In other motorsport
FIA World Rally Championship
FIA Formula E Championship
On 18 September 2014 it was announced the Formula E would be racing on a shorter version of the Monaco Grand Prix circuit, which was subsequently used for the 2014–15, 2016–17 and 2018–19 seasons. This version missed out the hill, Casino square, the iconic hairpin, the famous tunnel and the chicane.
Monaco was not scheduled to be on the calendar for the second season of Formula E because it took the slot on the calendar filled by the Historic Grand Prix at Monaco every other year. The inaugural Paris ePrix took its spot on the calendar for season two, with the Monaco ePrix reinstated for season three. This biennial agreement will continue at least into Formula E's fifth season.
Deaths from crashes
Major race results
Further information, see Monaco race results
This section needs expansion. You can help by adding to it. (April 2019)
Official lap record
|Circuit Configuration||Circuit Map||Class/Category||Event||Time||Driver||Vehicle|
|Grand Prix Circuit
(Tabac moved slightly)
|Formula One||2018 Monaco Grand Prix||1:14.260||Max Verstappen||Red Bull Racing RB14 Renault|
|GP2 / Formula 2||2016 Monaco GP2 Series round||1:21.554||Nobuharu Matsushita||Dallara GP2/11 Mecachrome|
|Formula Renault Eurocup||2017 Formula Renault Eurocup Round 4||1:31.222||Max Defourny||Tatuus FR2.0/13 Renault|
The Monaco Grand Prix is run on the final Sunday of May, in a transition between spring and summer. Monaco in general has a hot-summer Mediterranean climate (Köppen Csa), although since the track is only used for a brief period in May, when it is being used it has a narrower temperature range than the principality itself has throughout the year. For the Monaco Grand Prix, temperatures are usually around 20 °C (68 °F) in terms of ambient conditions, whereas sun exposure can make the track itself a bit warmer than that. Still, soft tyre compounds often tend to hold up well around Monaco courtesy of surface temperatures being fairly moderate. The maritime moderation make May heat waves rather unlikely.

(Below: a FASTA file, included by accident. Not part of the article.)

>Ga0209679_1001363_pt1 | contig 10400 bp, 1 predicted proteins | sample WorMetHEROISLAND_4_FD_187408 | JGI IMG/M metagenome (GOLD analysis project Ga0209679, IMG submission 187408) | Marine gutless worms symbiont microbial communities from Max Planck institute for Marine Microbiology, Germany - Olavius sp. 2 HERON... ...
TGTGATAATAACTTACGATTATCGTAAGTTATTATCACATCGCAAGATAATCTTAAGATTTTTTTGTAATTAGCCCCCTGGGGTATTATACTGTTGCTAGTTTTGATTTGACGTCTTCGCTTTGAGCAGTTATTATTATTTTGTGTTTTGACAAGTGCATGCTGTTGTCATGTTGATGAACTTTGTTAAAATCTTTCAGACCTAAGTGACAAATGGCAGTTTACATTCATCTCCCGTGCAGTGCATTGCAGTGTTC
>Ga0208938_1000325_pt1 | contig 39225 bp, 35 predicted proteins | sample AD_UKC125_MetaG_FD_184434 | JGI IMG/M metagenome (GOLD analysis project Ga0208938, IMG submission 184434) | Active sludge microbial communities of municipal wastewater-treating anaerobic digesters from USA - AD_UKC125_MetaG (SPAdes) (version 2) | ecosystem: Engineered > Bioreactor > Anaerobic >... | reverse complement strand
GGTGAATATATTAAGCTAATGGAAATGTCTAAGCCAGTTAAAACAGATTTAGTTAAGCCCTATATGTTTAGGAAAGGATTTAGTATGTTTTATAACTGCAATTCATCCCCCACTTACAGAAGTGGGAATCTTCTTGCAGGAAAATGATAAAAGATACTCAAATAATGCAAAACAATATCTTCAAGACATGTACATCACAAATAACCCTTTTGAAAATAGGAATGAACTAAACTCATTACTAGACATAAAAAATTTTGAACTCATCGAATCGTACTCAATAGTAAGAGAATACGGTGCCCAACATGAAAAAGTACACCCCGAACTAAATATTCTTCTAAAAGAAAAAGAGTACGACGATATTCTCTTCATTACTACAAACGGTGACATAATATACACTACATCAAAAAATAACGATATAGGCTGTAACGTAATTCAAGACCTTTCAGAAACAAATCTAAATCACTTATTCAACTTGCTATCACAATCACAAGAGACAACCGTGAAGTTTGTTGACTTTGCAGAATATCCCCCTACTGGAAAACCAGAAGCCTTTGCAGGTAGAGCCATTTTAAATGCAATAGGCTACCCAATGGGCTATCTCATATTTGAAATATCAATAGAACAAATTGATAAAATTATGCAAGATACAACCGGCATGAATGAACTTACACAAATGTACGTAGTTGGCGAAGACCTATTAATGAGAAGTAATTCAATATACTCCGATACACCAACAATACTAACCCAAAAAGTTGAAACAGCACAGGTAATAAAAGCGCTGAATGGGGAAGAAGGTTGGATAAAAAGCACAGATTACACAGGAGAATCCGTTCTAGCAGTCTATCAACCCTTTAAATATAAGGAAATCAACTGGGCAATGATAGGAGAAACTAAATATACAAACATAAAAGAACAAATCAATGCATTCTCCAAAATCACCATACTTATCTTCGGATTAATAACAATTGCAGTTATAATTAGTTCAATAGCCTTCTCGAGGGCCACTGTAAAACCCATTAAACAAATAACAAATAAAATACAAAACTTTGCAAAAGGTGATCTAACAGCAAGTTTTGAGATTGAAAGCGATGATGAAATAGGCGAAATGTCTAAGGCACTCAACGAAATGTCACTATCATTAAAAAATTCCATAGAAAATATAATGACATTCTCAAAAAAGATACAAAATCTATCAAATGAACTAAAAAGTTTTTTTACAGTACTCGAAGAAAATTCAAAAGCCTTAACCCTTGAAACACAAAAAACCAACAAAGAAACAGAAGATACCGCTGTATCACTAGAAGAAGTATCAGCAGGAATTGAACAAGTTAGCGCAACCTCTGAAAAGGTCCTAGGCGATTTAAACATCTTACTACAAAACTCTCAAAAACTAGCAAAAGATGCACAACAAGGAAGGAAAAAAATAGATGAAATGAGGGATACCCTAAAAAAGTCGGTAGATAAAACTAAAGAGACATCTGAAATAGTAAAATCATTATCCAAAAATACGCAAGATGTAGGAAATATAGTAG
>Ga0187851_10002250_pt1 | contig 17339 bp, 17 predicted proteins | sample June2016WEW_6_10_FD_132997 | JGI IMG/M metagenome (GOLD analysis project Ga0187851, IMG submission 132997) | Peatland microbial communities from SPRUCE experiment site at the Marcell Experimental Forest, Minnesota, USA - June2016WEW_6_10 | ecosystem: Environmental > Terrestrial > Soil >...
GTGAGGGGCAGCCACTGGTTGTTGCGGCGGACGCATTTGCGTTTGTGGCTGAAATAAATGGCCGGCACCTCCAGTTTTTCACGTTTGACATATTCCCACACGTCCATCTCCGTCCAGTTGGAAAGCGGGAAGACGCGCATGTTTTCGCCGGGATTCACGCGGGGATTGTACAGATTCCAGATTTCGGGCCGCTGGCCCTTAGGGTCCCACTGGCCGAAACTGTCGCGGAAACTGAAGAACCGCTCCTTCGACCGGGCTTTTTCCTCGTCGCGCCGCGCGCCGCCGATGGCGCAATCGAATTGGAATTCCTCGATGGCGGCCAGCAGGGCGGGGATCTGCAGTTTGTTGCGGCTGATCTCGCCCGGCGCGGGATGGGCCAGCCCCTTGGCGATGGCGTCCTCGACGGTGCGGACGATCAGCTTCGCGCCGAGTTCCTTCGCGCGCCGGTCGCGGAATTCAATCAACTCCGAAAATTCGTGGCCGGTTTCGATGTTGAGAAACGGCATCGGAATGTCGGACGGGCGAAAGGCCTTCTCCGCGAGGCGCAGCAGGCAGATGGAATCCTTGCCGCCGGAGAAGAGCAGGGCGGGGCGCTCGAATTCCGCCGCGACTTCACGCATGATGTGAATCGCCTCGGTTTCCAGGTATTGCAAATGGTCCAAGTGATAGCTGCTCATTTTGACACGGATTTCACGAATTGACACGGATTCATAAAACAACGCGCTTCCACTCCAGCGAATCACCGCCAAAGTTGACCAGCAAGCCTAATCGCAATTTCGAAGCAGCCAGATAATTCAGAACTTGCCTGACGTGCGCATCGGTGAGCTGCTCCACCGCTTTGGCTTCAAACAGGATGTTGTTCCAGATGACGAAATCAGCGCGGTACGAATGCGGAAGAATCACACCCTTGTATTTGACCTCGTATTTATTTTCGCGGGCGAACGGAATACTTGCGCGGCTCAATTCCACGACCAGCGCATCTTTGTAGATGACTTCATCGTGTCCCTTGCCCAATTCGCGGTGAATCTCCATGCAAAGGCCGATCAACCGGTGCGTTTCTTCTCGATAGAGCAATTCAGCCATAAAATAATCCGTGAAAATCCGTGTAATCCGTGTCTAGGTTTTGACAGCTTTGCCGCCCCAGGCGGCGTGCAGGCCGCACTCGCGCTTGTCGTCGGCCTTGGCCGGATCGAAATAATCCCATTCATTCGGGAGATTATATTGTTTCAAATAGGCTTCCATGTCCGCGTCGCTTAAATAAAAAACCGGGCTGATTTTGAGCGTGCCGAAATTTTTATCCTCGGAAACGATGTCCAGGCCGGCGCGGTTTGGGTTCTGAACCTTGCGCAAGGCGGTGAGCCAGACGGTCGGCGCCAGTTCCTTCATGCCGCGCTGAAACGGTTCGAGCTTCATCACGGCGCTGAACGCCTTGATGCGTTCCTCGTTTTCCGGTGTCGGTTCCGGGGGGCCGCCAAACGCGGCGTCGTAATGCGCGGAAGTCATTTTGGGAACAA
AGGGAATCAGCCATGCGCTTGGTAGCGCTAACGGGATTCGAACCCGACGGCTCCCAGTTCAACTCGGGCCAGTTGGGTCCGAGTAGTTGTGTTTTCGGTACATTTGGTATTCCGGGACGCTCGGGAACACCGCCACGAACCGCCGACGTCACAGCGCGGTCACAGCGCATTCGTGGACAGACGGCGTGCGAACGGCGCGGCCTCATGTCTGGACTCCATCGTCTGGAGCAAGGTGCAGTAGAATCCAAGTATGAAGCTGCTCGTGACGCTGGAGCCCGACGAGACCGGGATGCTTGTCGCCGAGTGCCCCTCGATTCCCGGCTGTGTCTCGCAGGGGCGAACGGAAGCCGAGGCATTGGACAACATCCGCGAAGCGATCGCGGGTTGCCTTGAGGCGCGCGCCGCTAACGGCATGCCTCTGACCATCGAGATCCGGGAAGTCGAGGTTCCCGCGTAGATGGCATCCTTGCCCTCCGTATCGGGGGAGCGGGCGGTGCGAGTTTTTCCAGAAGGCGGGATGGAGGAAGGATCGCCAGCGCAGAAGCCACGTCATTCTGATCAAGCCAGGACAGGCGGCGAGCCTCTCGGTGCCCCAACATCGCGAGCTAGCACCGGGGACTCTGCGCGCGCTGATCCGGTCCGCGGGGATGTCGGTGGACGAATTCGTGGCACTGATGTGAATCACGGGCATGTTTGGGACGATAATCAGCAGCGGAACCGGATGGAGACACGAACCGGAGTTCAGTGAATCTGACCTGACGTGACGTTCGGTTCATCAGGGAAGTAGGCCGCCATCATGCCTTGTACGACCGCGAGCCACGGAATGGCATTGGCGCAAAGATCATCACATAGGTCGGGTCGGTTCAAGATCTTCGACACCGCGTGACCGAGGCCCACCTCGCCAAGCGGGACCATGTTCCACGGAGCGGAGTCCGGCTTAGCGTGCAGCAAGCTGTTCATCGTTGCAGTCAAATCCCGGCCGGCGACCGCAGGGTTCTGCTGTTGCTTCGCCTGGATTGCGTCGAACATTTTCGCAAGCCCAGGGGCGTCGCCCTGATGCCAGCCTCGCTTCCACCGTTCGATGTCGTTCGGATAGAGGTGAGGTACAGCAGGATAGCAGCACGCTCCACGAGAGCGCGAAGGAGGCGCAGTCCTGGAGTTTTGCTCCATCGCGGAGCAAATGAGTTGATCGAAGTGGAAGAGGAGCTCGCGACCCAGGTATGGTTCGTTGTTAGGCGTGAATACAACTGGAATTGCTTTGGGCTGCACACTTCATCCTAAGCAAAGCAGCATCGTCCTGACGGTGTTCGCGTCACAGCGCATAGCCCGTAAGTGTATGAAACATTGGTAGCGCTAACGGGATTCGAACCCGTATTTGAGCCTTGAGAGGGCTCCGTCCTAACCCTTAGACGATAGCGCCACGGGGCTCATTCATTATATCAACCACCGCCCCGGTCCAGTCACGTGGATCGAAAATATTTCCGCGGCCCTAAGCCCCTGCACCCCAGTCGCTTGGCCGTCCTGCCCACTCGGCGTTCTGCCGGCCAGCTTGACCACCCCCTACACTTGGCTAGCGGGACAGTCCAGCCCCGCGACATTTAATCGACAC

Although the Mediterranean precipitation pattern leads to Monaco being quite dry by late May, due to the urban and narrow nature of the circuit, rainfall combined with the painted areas and the long tunnel makes wet racing extremely challenging. This was demonstrated by the 1984, 1996, 1997, 2008 and 2016 events. The 1984 event was red-flagged due to track conditions being deemed too dangerous with the race not being restarted. In 1996, the mixed-weather conditions caused carnage, paving way for Olivier Panis' shock win in an unfancied Ligier. The following year, the 1997 race winner Michael Schumacher got the chequered flag after just 62 of the planned 78 laps due to the very slow pace of half a minute slower than dry-weather lap times on the very wet track seeing the clock hit the two hours of maximum time well before the race distance was completed.
The tunnel can be sprinkled under wet conditions to provide for consistent track conditions, although during a full-wet race the tunnel gets drier throughout.